The Great Conversation:
Good & Evil

By Matt McKeown

Throughout recorded history and perhaps before it, good and evil have been among the principal interests of man.

Though the ideas of good and evil cover much of the same territory as those of virtue and vice, the former are broader, including things like health and knowledge as well as the moral conduct of people. Sickness and ignorance are “evils,” but almost no one would call them inherently blameworthy today; in some versions of Greek paganism, ritual pollution or miasma might be read morally, but even this was by no means universal. At most, these kinds of ill-fortune are seen (by some) as punishment for moral failures. In some tellings, this is through the deliberate intervention of the deity, as suggested by Job’s friends in the biblical book bearing his name. In others, such as the Hindu doctrine of karma, the consequences are more along the lines of a spiritual law of cause and effect: the consequences of one’s bad actions are various forms of suffering, and these consequences follow us from one life to the next in the cycle of samsāra or reincarnation.

Since most forms of Hinduism are pantheistic, it is easier to treat evil of all kinds as a sort of immaturity or delay on the path to union with the Godhead. This contrasts sharply with Zoroastrianism, the traditional religion of neighboring Iran, for which evil is not merely a stumbling-block on the path to goodness but a positive and hostile force in its own right, at war with good on a cosmic scale. This dualism is believed by scholars to have influenced the development of Judaism (due to contact between Iranian and Jewish cultures during the Persian domination of the Near East), producing the great flowering of apocalyptic literature known to us principally through the Dead Sea Scrolls and the Christian book of Revelation.

However, dualism proper is rarely a feature of Abrahamic religions because of their doctrine of creation. The family of beliefs known loosely as Gnostic (or sometimes Manichæan) applies moral dualism still more radically, making matter as such evil; though there were many Gnostic schools, a typical notion was that matter was created by an inferior spirit, the demiurge, possessed of immense power but lacking the wisdom to see that creation was vain and corrupt.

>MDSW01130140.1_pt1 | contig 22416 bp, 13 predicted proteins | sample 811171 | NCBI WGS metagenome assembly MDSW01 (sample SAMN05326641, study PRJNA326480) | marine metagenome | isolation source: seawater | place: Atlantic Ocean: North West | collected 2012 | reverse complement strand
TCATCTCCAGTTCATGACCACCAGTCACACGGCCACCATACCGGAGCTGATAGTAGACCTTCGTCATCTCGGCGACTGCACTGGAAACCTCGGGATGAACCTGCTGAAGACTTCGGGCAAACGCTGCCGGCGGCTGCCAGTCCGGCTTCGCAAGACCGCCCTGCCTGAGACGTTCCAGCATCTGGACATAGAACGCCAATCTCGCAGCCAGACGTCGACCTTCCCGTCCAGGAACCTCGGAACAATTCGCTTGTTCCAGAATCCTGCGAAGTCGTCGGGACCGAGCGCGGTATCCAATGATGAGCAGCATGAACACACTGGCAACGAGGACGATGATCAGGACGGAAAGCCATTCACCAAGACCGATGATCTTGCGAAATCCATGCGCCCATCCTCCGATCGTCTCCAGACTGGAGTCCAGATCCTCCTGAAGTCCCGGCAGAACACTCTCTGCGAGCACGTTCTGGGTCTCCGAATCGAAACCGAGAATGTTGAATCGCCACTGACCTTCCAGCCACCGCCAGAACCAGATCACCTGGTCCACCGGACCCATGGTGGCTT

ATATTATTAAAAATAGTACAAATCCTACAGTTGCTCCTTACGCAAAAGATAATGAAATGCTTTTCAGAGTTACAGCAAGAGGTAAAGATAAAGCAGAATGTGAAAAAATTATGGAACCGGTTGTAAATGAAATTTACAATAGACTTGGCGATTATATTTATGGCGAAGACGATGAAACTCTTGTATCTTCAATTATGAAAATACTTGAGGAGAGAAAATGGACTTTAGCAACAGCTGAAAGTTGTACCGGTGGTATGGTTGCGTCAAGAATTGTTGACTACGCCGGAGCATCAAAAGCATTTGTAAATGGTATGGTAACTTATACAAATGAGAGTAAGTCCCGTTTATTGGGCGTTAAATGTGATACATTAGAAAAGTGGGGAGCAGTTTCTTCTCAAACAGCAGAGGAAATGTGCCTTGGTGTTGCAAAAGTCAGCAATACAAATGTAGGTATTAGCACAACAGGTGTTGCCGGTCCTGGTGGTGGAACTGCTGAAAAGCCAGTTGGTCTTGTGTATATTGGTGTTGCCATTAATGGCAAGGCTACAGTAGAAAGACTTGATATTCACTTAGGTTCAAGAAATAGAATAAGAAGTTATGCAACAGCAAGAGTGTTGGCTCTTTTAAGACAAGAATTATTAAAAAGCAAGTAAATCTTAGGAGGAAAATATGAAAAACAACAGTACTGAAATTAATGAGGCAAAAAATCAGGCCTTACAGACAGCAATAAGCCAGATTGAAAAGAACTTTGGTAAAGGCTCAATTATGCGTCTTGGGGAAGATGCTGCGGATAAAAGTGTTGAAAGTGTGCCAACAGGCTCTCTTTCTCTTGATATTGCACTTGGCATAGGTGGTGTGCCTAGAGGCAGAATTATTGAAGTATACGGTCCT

But then I sigh and, with a piece of Scripture,
Tell them that God bids us do good for evil:
And thus I clothe my naked villainy
With odd old ends, stol'n out of holy writ,
And seem a saint, when most I play the devil.

By contrast, Judaism, Christianity, and Islam, despite massive internal diversity and their conflicts with each other, are at one in asserting that it was not any inferior spirit but the supreme God who made the world, and that creation was good. Evil, on these premises, is always parasitic rather than positive; it has no existence in itself, but consists only in warped versions of good things, left incomplete or ripped from their proper context. Tolkien’s Catholic sensibility thus shows in Gandalf’s line from The Lord of the Rings, “Nothing is evil in the beginning. Even Sauron was not so.”

Friedrich Nietzsche, in his book On the Genealogy of Morals, takes a different approach, one less concerned with metaphysics and of uncertain historical validity, but psychologically subtle in its own way. He sets up a contrast between “master morality” and “slave morality,” the former being the self-affirming values of the powerful: goodness is defined in terms of prosperity, happiness, victory, success, and the like. “Slave morality,” by contrast, is a sort of sour grapes judgment, the envious self-consolation of the people that masters dominate; poverty, mourning, weakness, humility, and the like are framed as morally superior. The “upside-down” values enunciated in the Beatitudes, according to Nietzsche, are a sort of spiritual revenge of the defeated upon their conquerors. Of course, whether the “slave morality” redefinition of goodness is objectively a good or a bad thing depends a great deal on our own philosophical definition of goodness, but Nietzsche’s insight can arguably be applied even by the most devout Christian. Insofar as we crave the things that “master morality” defines as good, it makes sense that, when we are unable to get them, we would console ourselves with our imagined moral superiority; the question then becomes whether we need to change our values or to change ourselves.

Suggested reading:
Plato, Apology
The Gospel According to Saint John
St. Augustine, Confessions
Julian of Norwich, Revelations of Divine Love
John Stuart Mill, Utilitarianism
C. S. Lewis, The Problem of Pain


If you enjoyed this post, check out these pieces on Geoffrey Chaucer, James Madison, and Willa Cather. You might also enjoy our new Journey Through the Author Bank series and our weekly podcast, Anchored.

Page image of The Fall of Man by Lucas Cranach the Elder, 1530.

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